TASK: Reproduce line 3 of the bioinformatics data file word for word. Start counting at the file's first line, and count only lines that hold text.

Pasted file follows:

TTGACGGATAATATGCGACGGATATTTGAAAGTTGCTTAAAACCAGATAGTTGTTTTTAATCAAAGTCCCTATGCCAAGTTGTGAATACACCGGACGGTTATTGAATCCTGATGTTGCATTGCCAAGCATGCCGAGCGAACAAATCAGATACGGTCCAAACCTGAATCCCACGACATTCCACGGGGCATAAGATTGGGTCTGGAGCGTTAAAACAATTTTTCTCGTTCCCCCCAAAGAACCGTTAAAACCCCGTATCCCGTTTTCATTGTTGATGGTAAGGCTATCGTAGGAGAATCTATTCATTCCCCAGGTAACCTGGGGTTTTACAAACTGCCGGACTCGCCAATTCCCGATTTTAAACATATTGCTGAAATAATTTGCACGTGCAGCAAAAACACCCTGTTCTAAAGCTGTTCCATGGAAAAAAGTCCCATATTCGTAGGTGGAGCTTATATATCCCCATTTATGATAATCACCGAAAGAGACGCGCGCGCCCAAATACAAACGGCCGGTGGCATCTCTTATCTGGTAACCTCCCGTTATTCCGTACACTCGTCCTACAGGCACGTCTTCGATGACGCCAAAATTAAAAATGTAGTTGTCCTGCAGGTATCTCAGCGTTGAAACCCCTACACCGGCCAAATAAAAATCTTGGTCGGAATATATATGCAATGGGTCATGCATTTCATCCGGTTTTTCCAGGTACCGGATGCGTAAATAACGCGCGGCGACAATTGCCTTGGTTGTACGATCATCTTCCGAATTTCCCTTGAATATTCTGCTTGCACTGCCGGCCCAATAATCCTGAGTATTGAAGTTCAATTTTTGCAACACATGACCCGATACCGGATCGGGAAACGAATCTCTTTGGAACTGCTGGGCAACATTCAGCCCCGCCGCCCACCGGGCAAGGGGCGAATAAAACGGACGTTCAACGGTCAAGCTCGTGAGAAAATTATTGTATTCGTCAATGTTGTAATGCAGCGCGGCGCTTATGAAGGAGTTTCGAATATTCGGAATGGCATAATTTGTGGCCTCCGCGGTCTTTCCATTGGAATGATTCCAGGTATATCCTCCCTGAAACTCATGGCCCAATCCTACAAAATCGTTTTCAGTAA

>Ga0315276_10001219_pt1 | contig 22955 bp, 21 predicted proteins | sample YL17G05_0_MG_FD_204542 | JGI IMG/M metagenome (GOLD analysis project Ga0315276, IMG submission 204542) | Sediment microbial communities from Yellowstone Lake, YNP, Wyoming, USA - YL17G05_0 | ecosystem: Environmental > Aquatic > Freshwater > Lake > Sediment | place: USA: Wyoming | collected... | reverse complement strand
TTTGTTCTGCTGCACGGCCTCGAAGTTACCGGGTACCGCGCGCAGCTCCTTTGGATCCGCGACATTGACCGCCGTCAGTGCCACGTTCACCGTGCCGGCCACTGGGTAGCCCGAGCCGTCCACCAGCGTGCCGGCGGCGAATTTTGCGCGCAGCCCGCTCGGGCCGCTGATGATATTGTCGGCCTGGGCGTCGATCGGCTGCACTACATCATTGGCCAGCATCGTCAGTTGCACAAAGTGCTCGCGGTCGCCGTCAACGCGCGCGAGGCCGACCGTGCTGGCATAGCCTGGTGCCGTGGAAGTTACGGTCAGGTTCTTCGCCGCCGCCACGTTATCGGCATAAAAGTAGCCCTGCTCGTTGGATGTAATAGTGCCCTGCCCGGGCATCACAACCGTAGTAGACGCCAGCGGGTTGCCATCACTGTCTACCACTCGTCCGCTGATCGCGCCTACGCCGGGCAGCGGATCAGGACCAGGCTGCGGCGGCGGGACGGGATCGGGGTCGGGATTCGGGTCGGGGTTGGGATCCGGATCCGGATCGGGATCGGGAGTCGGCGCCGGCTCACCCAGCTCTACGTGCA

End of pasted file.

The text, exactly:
TTTGTTCTGCTGCACGGCCTCGAAGTTACCGGGTACCGCGCGCAGCTCCTTTGGATCCGCGACATTGACCGCCGTCAGTGCCACGTTCACCGTGCCGGCCACTGGGTAGCCCGAGCCGTCCACCAGCGTGCCGGCGGCGAATTTTGCGCGCAGCCCGCTCGGGCCGCTGATGATATTGTCGGCCTGGGCGTCGATCGGCTGCACTACATCATTGGCCAGCATCGTCAGTTGCACAAAGTGCTCGCGGTCGCCGTCAACGCGCGCGAGGCCGACCGTGCTGGCATAGCCTGGTGCCGTGGAAGTTACGGTCAGGTTCTTCGCCGCCGCCACGTTATCGGCATAAAAGTAGCCCTGCTCGTTGGATGTAATAGTGCCCTGCCCGGGCATCACAACCGTAGTAGACGCCAGCGGGTTGCCATCACTGTCTACCACTCGTCCGCTGATCGCGCCTACGCCGGGCAGCGGATCAGGACCAGGCTGCGGCGGCGGGACGGGATCGGGGTCGGGATTCGGGTCGGGGTTGGGATCCGGATCCGGATCGGGATCGGGAGTCGGCGCCGGCTCACCCAGCTCTACGTGCA